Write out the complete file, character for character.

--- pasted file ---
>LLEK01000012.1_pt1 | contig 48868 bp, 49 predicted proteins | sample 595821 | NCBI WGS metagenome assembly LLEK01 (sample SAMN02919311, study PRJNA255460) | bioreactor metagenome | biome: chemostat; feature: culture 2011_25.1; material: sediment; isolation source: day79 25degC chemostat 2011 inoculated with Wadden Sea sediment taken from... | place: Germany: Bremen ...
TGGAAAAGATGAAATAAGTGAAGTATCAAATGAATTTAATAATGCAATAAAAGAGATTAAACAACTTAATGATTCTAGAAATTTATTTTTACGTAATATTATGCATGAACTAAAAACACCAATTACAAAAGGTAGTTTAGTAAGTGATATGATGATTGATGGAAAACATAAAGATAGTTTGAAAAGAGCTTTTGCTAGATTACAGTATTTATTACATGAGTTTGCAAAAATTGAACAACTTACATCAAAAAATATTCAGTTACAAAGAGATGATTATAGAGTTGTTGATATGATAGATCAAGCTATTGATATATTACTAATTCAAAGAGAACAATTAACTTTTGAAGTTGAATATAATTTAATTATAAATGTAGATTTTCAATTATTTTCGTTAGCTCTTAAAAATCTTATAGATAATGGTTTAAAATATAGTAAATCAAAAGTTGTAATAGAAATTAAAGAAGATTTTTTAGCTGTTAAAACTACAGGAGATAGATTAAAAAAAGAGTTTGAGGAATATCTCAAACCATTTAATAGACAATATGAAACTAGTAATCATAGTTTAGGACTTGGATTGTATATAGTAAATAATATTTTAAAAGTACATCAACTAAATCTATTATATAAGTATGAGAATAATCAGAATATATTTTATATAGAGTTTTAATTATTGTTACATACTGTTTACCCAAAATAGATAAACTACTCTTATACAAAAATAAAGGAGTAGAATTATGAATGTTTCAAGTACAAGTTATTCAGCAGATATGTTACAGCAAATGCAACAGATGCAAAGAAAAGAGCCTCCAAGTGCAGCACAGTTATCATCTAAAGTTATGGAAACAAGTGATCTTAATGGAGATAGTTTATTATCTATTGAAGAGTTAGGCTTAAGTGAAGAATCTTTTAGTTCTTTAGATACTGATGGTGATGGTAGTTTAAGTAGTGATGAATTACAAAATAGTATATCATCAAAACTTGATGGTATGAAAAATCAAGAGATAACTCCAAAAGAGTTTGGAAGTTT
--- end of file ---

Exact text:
>LLEK01000012.1_pt1 | contig 48868 bp, 49 predicted proteins | sample 595821 | NCBI WGS metagenome assembly LLEK01 (sample SAMN02919311, study PRJNA255460) | bioreactor metagenome | biome: chemostat; feature: culture 2011_25.1; material: sediment; isolation source: day79 25degC chemostat 2011 inoculated with Wadden Sea sediment taken from... | place: Germany: Bremen ...
TGGAAAAGATGAAATAAGTGAAGTATCAAATGAATTTAATAATGCAATAAAAGAGATTAAACAACTTAATGATTCTAGAAATTTATTTTTACGTAATATTATGCATGAACTAAAAACACCAATTACAAAAGGTAGTTTAGTAAGTGATATGATGATTGATGGAAAACATAAAGATAGTTTGAAAAGAGCTTTTGCTAGATTACAGTATTTATTACATGAGTTTGCAAAAATTGAACAACTTACATCAAAAAATATTCAGTTACAAAGAGATGATTATAGAGTTGTTGATATGATAGATCAAGCTATTGATATATTACTAATTCAAAGAGAACAATTAACTTTTGAAGTTGAATATAATTTAATTATAAATGTAGATTTTCAATTATTTTCGTTAGCTCTTAAAAATCTTATAGATAATGGTTTAAAATATAGTAAATCAAAAGTTGTAATAGAAATTAAAGAAGATTTTTTAGCTGTTAAAACTACAGGAGATAGATTAAAAAAAGAGTTTGAGGAATATCTCAAACCATTTAATAGACAATATGAAACTAGTAATCATAGTTTAGGACTTGGATTGTATATAGTAAATAATATTTTAAAAGTACATCAACTAAATCTATTATATAAGTATGAGAATAATCAGAATATATTTTATATAGAGTTTTAATTATTGTTACATACTGTTTACCCAAAATAGATAAACTACTCTTATACAAAAATAAAGGAGTAGAATTATGAATGTTTCAAGTACAAGTTATTCAGCAGATATGTTACAGCAAATGCAACAGATGCAAAGAAAAGAGCCTCCAAGTGCAGCACAGTTATCATCTAAAGTTATGGAAACAAGTGATCTTAATGGAGATAGTTTATTATCTATTGAAGAGTTAGGCTTAAGTGAAGAATCTTTTAGTTCTTTAGATACTGATGGTGATGGTAGTTTAAGTAGTGATGAATTACAAAATAGTATATCATCAAAACTTGATGGTATGAAAAATCAAGAGATAACTCCAAAAGAGTTTGGAAGTTT